I do not believe that animals are rights bearing entities. That's not to say that we can mistreat them. They are still entities that feel pain, and we should respect that. And a human being who mistreats an animal is at risk of becoming animal-like, themselves, becoming desensitized to pain in others. However, even if you believe they are rights bearing entities, you can ascribe rights to them without ascribing personhood to them. But what we also have to understand is that with rights comes duties. I have a right to live. This means that I am also obligated to respect everyone else's right to live. Apes cannot understand or abide by any obligations.

Sandra and Tommy are both blissfully unaware of these court proceedings. In fact, they don't care one iota about whether or not you consider them persons. This is an important difference between apes and humans. Apes may be highly intelligent -- but only when compared to other animal species (this is often lost in the animal rights debate). Apes are not very intelligent when compared to human beings. No ape will ever write like Tolstoy, or paint like Michelangelo, or compose music like Bach, or fly other apes to the Moon. And while apes may be able to use certain rudimentary tools -- that's all it is, a rudimentary tool. No ape will ever open a hardware store for the carpentry needs of other apes. And while infants may not yet be able to understand these rights and obligations, they will. And that's the crux of the matter. Human embryos/fetuses/infants will naturally develop these abilities, whereas apes never will.

So trying to ascribe personhood status to lower animals is unnecessary and makes a mockery of human dignity. Animals have been part of the ecosystem for a long time. Animals kill each other, protect each other, copulate, and do all manner of things without human help and will continue to do so without human intervention and without caring a bit about personhood or what it is. There is just no reason to ascribe personhood to animals. The only possible reason would be to ensure that humans don't mistreat animals or cause them to go extinct. But ascribing them personhood status is not necessary for that, either.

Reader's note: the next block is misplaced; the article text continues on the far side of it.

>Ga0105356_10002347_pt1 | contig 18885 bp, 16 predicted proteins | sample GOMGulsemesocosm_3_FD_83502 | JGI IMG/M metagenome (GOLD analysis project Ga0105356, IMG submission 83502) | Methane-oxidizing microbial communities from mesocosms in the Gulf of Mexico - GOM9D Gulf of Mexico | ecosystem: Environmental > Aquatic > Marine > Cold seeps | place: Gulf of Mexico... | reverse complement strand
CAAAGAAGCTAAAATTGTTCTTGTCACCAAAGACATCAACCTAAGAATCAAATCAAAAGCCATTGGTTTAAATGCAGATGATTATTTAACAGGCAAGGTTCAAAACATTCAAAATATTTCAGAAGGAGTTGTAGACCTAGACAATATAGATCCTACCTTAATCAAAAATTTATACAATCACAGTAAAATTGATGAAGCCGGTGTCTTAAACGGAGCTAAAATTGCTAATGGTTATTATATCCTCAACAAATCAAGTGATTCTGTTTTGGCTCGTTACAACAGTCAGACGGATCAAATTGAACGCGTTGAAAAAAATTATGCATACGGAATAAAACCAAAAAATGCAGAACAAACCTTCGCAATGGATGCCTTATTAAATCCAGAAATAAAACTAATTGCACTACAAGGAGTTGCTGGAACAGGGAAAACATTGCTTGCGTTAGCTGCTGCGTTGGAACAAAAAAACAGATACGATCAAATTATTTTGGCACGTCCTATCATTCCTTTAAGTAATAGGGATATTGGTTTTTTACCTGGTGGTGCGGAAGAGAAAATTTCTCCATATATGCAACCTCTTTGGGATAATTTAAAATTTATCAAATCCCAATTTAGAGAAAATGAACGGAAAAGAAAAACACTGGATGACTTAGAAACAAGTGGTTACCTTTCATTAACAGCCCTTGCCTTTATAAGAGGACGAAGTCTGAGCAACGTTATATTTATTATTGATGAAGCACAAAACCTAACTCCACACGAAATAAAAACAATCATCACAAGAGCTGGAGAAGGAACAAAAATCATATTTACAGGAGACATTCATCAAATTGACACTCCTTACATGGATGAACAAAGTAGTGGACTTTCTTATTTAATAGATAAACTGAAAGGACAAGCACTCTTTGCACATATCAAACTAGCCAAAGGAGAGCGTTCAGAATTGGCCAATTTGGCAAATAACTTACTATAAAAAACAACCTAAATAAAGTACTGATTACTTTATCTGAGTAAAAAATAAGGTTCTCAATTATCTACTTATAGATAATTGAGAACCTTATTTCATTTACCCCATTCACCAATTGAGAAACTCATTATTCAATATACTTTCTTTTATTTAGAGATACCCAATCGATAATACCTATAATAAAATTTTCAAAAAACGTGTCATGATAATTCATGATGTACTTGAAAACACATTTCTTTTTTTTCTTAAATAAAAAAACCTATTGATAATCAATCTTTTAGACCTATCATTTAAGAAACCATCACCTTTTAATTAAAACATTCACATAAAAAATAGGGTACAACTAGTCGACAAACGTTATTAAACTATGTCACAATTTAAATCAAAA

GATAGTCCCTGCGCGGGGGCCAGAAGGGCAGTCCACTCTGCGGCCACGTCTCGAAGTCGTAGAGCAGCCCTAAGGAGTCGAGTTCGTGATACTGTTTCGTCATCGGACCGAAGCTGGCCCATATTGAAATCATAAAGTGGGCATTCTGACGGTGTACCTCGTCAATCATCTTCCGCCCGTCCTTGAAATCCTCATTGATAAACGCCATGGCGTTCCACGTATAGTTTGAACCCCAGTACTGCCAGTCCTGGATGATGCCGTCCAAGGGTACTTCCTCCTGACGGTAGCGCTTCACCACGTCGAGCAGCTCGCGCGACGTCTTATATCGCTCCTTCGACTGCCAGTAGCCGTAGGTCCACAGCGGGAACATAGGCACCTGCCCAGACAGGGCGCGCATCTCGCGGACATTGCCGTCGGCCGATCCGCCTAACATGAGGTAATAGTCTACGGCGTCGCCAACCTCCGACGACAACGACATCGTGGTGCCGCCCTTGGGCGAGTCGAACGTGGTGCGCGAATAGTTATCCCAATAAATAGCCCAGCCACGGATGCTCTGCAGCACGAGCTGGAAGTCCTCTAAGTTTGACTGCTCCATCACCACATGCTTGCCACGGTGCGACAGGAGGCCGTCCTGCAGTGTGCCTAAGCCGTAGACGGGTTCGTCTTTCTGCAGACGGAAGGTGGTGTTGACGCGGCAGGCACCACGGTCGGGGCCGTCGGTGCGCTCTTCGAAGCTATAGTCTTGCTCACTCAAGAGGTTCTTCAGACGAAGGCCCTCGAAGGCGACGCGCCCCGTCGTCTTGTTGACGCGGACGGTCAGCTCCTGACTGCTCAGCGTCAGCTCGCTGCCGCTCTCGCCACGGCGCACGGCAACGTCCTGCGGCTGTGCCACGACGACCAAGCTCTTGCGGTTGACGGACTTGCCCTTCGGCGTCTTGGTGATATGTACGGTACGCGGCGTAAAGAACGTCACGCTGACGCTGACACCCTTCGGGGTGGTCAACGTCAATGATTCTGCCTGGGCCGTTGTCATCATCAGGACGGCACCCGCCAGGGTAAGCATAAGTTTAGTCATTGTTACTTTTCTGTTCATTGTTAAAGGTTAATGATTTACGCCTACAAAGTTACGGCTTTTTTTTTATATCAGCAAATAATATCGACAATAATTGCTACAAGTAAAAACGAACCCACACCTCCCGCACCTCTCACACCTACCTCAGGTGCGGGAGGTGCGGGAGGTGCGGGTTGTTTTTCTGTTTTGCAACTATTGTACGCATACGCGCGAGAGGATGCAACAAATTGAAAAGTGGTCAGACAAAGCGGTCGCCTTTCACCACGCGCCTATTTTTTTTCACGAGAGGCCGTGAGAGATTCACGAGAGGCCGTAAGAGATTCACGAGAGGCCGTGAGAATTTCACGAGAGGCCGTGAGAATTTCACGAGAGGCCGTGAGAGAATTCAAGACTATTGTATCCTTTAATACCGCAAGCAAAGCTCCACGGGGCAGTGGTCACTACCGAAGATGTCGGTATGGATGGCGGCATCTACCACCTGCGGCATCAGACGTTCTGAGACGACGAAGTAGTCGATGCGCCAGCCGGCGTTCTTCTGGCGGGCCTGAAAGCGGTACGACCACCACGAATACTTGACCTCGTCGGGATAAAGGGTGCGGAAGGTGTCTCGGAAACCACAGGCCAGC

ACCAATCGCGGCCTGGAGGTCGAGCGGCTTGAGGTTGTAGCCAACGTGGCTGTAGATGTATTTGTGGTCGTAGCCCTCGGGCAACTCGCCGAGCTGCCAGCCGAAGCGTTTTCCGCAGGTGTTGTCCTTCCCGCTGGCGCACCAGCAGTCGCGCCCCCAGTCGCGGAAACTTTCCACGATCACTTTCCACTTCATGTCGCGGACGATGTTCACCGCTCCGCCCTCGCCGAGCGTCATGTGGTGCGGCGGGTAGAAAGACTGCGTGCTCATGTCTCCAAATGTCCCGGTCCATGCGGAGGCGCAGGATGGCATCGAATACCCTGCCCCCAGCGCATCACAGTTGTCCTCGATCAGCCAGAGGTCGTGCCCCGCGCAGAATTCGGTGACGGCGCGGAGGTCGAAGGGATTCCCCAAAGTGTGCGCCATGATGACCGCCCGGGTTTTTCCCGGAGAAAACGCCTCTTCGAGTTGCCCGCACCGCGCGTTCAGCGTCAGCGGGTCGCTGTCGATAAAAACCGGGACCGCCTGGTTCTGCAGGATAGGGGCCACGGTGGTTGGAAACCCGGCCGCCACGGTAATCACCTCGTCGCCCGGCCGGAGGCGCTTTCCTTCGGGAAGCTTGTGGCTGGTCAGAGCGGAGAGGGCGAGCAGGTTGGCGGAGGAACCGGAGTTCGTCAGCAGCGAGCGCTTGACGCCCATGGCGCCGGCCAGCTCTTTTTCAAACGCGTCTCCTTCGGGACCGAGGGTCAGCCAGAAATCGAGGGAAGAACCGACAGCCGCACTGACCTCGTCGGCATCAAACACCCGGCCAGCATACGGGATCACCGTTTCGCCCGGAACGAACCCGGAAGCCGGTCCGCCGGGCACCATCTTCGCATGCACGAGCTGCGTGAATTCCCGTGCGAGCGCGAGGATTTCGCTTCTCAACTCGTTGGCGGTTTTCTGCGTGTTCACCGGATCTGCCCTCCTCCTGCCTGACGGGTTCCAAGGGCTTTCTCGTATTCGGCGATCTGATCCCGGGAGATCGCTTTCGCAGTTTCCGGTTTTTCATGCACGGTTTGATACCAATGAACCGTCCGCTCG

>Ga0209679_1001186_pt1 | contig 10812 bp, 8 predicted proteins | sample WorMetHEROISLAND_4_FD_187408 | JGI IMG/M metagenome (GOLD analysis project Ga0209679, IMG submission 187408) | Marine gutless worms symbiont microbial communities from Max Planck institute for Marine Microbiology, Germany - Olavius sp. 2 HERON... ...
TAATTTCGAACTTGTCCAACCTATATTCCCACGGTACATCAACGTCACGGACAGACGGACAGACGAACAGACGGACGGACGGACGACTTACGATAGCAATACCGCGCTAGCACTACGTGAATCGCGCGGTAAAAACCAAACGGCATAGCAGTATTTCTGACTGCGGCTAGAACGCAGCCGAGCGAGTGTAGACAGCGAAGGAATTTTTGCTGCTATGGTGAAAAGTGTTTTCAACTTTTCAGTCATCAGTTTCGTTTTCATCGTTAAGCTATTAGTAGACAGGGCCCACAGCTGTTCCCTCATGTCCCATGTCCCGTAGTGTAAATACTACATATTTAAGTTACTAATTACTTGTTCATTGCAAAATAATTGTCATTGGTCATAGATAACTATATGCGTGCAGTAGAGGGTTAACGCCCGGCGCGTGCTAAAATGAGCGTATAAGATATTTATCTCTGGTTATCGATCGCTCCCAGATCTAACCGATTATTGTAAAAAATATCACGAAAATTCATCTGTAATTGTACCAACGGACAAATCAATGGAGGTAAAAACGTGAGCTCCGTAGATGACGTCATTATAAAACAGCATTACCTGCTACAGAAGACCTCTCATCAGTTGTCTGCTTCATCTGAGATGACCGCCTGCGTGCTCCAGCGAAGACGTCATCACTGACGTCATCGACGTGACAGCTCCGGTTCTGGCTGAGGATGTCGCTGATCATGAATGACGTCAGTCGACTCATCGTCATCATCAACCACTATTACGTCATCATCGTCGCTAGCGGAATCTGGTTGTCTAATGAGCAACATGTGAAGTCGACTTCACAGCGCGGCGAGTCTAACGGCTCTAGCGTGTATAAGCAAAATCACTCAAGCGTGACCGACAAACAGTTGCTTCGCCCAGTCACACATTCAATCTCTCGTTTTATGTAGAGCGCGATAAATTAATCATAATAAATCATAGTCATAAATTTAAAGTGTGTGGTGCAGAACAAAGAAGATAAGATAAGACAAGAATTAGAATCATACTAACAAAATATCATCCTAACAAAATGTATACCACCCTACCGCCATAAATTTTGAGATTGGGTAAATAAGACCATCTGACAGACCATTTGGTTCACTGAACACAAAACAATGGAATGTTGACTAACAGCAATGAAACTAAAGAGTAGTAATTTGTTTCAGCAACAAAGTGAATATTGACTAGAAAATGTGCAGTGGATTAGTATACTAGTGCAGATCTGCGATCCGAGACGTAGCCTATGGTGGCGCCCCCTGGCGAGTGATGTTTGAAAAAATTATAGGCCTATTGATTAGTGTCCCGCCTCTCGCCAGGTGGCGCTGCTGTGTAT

[1] I'm not wanting to get into a debate about evolution. It's certainly possible that God used evolution as the mechanism by which to create humanity. The operative idea here is if naturalistic evolution is true, this is the idea that would follow.

[2] Again, the debate regarding capital punishment is beyond the scope of this article. This idea here is that whatever the penalty for murder is, that's what you deserve if you "murder" a chimpanzee.

Wednesday, December 10, 2014

‘Pregnant woman leaves prolife advocates speechless’ – A Response to a viral Pro-abortion/choice video

Over the last week the abortion debate has been reawakened in the UK, after a viral video of a pro-choice/abortion women criticising prolife campaigners went viral and has been seen nearly 5 million times. The abortion debate has been on the front of newspapers, on the TV, Radio and all over the internet, the first time to such an extent for quite some time. Borrowing the words of Francis Schaeffer, the roof has come off and people have been made aware of the point of tension. Simply that abortion is a violent, dehumanising act that kills a whole, living distinct human being and abortion imagery makes that fact impossible to hide from. This has made a lot of people very angry and the UK press are not happy about it!

The viral video has been extremely popular but I have written a response to it which you can read here, and there is also a link in the first paragraph to the viral video.